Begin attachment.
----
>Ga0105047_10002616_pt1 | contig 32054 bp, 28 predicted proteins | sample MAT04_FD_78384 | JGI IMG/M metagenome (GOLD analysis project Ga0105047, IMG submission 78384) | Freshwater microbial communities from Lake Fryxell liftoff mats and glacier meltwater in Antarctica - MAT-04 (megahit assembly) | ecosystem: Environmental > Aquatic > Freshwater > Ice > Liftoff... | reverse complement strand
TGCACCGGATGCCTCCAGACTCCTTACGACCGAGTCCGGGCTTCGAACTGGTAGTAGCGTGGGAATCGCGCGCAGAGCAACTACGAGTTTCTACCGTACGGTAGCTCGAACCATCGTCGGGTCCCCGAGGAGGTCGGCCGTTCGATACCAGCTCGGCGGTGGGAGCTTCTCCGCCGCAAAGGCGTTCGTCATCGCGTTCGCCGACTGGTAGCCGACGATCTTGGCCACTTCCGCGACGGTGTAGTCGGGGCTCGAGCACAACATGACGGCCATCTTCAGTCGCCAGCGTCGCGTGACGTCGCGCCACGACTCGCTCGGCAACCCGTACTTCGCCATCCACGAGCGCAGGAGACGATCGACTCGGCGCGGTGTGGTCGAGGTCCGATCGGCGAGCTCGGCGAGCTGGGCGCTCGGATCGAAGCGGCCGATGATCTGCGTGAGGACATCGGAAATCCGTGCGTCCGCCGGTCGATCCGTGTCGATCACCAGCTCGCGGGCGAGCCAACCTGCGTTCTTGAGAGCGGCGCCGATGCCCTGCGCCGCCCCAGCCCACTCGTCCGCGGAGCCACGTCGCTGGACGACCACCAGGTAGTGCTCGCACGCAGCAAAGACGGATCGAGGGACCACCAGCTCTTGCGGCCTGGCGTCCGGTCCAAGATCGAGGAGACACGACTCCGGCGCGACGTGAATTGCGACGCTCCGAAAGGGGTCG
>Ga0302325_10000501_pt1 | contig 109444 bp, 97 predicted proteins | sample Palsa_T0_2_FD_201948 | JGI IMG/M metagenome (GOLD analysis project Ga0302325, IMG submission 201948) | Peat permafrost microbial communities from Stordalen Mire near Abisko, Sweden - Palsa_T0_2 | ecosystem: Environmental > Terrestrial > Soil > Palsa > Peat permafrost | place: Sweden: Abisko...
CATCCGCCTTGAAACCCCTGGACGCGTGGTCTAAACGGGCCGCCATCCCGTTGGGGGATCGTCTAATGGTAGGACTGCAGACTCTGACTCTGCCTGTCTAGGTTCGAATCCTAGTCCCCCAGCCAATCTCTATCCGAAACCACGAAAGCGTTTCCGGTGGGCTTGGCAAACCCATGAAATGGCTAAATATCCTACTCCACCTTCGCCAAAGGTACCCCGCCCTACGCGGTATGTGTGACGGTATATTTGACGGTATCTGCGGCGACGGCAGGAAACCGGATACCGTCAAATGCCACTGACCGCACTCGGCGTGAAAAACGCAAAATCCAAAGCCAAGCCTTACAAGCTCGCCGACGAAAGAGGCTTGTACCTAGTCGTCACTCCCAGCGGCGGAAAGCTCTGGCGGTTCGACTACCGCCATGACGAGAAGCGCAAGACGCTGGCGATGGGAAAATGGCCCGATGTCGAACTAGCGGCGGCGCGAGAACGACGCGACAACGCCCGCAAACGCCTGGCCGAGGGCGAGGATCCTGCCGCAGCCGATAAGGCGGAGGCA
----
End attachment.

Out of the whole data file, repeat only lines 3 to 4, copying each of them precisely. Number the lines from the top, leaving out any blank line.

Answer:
>Ga0302325_10000501_pt1 | contig 109444 bp, 97 predicted proteins | sample Palsa_T0_2_FD_201948 | JGI IMG/M metagenome (GOLD analysis project Ga0302325, IMG submission 201948) | Peat permafrost microbial communities from Stordalen Mire near Abisko, Sweden - Palsa_T0_2 | ecosystem: Environmental > Terrestrial > Soil > Palsa > Peat permafrost | place: Sweden: Abisko...
CATCCGCCTTGAAACCCCTGGACGCGTGGTCTAAACGGGCCGCCATCCCGTTGGGGGATCGTCTAATGGTAGGACTGCAGACTCTGACTCTGCCTGTCTAGGTTCGAATCCTAGTCCCCCAGCCAATCTCTATCCGAAACCACGAAAGCGTTTCCGGTGGGCTTGGCAAACCCATGAAATGGCTAAATATCCTACTCCACCTTCGCCAAAGGTACCCCGCCCTACGCGGTATGTGTGACGGTATATTTGACGGTATCTGCGGCGACGGCAGGAAACCGGATACCGTCAAATGCCACTGACCGCACTCGGCGTGAAAAACGCAAAATCCAAAGCCAAGCCTTACAAGCTCGCCGACGAAAGAGGCTTGTACCTAGTCGTCACTCCCAGCGGCGGAAAGCTCTGGCGGTTCGACTACCGCCATGACGAGAAGCGCAAGACGCTGGCGATGGGAAAATGGCCCGATGTCGAACTAGCGGCGGCGCGAGAACGACGCGACAACGCCCGCAAACGCCTGGCCGAGGGCGAGGATCCTGCCGCAGCCGATAAGGCGGAGGCA